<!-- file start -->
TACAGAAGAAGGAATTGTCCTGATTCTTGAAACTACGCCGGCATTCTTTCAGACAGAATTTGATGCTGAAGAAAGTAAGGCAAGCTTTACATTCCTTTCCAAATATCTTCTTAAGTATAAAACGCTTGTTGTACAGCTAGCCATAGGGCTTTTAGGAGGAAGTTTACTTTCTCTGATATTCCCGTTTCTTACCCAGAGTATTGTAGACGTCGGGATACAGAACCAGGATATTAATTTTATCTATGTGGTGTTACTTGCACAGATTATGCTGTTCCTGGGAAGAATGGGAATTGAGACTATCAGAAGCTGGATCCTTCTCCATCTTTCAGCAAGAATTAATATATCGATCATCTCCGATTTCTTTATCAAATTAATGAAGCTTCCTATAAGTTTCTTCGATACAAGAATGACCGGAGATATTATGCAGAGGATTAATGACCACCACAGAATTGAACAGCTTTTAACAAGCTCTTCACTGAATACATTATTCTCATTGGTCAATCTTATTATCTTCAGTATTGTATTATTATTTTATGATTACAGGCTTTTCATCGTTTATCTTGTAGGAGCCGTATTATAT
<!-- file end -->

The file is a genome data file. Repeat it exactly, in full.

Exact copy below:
TACAGAAGAAGGAATTGTCCTGATTCTTGAAACTACGCCGGCATTCTTTCAGACAGAATTTGATGCTGAAGAAAGTAAGGCAAGCTTTACATTCCTTTCCAAATATCTTCTTAAGTATAAAACGCTTGTTGTACAGCTAGCCATAGGGCTTTTAGGAGGAAGTTTACTTTCTCTGATATTCCCGTTTCTTACCCAGAGTATTGTAGACGTCGGGATACAGAACCAGGATATTAATTTTATCTATGTGGTGTTACTTGCACAGATTATGCTGTTCCTGGGAAGAATGGGAATTGAGACTATCAGAAGCTGGATCCTTCTCCATCTTTCAGCAAGAATTAATATATCGATCATCTCCGATTTCTTTATCAAATTAATGAAGCTTCCTATAAGTTTCTTCGATACAAGAATGACCGGAGATATTATGCAGAGGATTAATGACCACCACAGAATTGAACAGCTTTTAACAAGCTCTTCACTGAATACATTATTCTCATTGGTCAATCTTATTATCTTCAGTATTGTATTATTATTTTATGATTACAGGCTTTTCATCGTTTATCTTGTAGGAGCCGTATTATAT